Oil prices on track for near 2-year high on upbeat demand outlook

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Oil prices jumped on Wednesday, putting Brent on track for its highest close in almost two years on signs of a speedy economic recovery and upbeat forecasts for energy demand.

Brent futures rose $1.12, or 1.6 percent, to $69.67 a barrel by 10:44 a.m. EDT (1444 GMT), while U.S. West Texas Intermediate (WTI) crude rose $1.10, or 1.7 percent, to $66.38.

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Gains soon after the release of the weekly inventory data put WTI on course for its highest close since October 29, 2018 and Brent for its highest close since May 28, 2019.

Those price gains came despite a smaller than expected US weekly crude inventory draw and a surprise increase in the gasoline stockpile.

“At this time of year we should be burning through a lot of gasoline andthat’s not what this report is showing,” Bob Yawger, director of energy futures at Mizuho, said, noting he did not “think there’s a skew to the data due to the Colonial (pipeline) outage.”

The US Energy Information Administration (EIA) said crude inventories declined 0.4 million barrels last week versus an expected 2.8 million barrel draw. Gasoline inventories, meanwhile, rose by a surprise 0.4 million barrels versus an expected 0.6 million barrel decline.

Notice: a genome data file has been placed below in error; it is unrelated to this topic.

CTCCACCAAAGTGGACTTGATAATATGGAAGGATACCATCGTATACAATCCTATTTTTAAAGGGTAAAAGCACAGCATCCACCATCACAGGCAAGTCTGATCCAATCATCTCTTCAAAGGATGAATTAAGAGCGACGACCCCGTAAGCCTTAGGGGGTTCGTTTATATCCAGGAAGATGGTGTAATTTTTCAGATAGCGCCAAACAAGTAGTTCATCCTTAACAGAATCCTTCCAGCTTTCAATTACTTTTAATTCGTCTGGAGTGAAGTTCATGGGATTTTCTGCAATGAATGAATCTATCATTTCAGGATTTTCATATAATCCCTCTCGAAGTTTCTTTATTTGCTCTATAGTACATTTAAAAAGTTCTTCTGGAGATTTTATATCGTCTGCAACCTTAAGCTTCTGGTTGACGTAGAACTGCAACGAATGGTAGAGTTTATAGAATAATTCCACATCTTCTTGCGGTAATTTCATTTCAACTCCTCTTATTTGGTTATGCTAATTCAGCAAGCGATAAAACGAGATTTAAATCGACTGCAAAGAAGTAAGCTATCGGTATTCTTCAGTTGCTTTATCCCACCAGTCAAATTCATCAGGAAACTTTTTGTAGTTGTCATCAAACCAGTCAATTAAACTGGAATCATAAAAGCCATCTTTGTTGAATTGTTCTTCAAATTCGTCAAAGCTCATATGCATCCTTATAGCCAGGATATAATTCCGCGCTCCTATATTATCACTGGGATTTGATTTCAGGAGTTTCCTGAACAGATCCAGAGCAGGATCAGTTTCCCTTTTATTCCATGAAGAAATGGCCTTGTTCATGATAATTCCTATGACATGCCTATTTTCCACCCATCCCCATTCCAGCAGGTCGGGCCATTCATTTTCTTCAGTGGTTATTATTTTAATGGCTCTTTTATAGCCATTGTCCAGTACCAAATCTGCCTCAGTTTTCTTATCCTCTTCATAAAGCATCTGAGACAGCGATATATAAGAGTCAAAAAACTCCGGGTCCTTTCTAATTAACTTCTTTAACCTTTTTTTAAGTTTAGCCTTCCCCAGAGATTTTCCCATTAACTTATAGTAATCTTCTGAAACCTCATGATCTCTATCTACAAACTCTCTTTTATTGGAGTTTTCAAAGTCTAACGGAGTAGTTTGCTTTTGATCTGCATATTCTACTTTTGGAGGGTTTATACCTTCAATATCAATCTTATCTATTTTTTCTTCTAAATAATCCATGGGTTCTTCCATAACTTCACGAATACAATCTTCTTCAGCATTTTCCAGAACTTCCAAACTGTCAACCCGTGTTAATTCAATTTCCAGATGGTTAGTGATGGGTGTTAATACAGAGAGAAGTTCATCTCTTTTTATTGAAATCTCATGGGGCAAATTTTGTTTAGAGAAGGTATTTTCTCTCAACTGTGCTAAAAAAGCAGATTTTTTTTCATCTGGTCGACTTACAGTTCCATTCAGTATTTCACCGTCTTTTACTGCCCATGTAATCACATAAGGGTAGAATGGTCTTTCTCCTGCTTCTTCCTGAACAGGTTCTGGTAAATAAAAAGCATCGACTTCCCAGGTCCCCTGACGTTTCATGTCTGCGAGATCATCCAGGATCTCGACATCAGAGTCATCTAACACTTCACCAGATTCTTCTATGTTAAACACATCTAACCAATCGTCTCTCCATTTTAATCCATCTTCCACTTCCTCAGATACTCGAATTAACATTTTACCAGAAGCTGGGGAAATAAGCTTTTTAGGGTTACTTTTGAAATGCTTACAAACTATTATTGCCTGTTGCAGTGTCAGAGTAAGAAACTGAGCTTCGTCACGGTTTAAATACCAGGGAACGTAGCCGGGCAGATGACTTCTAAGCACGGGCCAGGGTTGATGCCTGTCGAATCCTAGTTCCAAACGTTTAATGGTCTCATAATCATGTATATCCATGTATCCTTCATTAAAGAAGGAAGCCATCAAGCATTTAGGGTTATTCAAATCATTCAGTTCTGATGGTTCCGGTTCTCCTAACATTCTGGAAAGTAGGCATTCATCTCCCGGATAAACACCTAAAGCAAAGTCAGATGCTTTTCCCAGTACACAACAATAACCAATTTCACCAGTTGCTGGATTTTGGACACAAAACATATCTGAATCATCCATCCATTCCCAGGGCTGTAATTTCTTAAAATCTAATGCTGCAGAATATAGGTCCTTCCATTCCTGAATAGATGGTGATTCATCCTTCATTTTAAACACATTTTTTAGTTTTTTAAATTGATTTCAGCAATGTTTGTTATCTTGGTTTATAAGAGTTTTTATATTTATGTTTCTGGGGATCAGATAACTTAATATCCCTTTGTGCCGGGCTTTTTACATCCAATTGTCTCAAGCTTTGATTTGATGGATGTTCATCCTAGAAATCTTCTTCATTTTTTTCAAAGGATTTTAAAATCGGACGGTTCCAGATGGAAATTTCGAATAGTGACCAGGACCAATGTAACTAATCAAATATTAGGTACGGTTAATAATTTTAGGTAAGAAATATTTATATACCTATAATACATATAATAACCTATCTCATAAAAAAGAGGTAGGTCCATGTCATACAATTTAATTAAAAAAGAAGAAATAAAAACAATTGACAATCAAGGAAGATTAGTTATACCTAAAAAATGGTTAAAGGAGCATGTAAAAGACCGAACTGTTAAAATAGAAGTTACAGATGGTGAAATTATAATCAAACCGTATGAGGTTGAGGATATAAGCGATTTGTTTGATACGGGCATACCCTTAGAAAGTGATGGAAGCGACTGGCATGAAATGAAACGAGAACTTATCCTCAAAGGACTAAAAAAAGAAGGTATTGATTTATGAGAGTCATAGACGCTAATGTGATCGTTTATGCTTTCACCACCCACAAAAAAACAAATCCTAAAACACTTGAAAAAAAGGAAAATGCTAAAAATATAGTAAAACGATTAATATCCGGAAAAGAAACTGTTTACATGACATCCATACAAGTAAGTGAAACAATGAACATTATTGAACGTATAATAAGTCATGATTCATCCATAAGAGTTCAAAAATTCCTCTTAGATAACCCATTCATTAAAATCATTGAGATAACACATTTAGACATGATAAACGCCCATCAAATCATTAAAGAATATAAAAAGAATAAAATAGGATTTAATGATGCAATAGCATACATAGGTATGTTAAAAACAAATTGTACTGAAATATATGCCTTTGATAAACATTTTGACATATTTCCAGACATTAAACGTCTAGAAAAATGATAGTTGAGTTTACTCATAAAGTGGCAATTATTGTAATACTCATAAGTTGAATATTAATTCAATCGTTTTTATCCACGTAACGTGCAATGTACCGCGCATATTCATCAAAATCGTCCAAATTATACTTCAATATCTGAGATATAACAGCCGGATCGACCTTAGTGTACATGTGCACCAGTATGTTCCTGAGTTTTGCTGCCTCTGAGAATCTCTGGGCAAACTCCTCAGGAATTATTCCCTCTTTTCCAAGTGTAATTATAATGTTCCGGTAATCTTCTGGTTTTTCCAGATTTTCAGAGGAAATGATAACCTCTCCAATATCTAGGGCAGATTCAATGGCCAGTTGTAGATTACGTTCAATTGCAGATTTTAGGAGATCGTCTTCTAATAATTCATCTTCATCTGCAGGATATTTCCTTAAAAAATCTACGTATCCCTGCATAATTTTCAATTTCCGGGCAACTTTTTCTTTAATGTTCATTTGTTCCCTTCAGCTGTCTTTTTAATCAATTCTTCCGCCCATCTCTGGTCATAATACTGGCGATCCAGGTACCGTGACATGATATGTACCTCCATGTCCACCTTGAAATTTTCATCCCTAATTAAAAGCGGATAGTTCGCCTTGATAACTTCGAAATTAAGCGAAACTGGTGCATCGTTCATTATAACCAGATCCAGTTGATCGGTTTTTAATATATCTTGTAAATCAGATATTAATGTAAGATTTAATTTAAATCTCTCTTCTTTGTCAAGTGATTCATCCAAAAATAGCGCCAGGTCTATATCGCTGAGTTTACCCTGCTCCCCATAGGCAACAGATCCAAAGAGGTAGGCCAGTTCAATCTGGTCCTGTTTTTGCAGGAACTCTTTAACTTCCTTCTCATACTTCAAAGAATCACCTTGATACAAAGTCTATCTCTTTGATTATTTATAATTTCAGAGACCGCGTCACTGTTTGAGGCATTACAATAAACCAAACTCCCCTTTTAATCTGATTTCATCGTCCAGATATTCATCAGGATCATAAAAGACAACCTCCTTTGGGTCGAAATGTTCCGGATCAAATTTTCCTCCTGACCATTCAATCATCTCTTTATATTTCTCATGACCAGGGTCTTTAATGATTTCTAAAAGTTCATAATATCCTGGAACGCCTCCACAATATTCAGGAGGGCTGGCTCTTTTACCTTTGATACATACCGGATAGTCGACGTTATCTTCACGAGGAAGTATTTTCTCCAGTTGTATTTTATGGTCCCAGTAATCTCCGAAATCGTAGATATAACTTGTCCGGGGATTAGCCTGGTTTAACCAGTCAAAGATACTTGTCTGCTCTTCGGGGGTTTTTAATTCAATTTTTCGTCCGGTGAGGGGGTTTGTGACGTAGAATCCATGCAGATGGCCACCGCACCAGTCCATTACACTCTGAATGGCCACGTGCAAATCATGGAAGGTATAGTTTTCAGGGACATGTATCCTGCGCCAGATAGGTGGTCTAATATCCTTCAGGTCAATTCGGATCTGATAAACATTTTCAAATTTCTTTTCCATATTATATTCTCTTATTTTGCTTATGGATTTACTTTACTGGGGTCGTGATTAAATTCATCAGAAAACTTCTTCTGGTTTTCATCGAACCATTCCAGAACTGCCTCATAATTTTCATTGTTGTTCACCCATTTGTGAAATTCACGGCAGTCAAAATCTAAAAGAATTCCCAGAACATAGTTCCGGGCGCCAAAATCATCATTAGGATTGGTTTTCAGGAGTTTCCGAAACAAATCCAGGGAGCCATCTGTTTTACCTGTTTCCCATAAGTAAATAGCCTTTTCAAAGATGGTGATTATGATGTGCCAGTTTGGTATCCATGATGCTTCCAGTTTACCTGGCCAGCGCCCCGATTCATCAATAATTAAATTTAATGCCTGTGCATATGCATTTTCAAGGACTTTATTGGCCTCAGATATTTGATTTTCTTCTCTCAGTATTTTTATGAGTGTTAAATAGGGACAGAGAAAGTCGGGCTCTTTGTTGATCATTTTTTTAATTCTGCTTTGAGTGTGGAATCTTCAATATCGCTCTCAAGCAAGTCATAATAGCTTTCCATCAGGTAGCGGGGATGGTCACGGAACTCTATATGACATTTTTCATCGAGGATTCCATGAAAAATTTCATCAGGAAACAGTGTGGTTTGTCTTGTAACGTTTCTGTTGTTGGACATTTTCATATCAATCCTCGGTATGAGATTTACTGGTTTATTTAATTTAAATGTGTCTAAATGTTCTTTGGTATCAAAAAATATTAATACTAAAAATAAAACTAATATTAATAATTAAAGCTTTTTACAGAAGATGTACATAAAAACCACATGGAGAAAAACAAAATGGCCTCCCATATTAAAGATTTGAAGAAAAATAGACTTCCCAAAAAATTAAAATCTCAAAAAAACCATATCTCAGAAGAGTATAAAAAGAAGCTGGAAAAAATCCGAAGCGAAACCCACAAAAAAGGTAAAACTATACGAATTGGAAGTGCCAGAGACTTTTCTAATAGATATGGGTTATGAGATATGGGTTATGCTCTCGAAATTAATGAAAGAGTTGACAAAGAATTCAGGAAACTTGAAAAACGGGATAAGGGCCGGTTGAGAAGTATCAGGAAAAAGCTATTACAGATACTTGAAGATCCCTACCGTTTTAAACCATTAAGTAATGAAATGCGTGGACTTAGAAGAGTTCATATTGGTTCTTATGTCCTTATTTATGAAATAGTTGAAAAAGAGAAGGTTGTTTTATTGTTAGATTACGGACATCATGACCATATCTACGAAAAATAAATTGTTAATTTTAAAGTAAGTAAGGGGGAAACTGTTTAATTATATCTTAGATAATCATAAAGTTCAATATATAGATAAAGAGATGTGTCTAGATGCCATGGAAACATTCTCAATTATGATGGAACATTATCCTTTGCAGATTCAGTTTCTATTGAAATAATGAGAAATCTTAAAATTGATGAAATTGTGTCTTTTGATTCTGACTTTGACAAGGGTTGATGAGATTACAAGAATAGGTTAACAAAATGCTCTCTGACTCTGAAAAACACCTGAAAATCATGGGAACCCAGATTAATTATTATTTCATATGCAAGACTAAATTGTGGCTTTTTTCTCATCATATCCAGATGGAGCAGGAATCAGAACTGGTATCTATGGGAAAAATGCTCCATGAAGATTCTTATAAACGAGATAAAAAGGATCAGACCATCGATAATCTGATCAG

“Oil prices today are experiencing a lift on positive demand outlooks released by OPEC and IEA, which both came out with a similar consensus that oil demand will average 96.4 million barrels per day (bpd) in 2021,” said Louise Dickson, oil markets analyst at Rystad Energy.

The International Energy Agency (IEA) said in its monthly report that oil demand is already outstripping supply and the shortfall is expected to widen even if Iran boosts exports.

Oil prices were also buoyed by the outlook from the Organization of the Petroleum Exporting Countries, which on Tuesday stuck to a forecast for a strong recovery in world oil demand in 2021, with growth in China and the United States outweighing the impact of the coronavirus crisis in

India’s coronavirus death toll crossed 250,000 in the deadliest 24 hours since the pandemic began.

Read more: IEA sees oil demand recovery outpacing growth in supply

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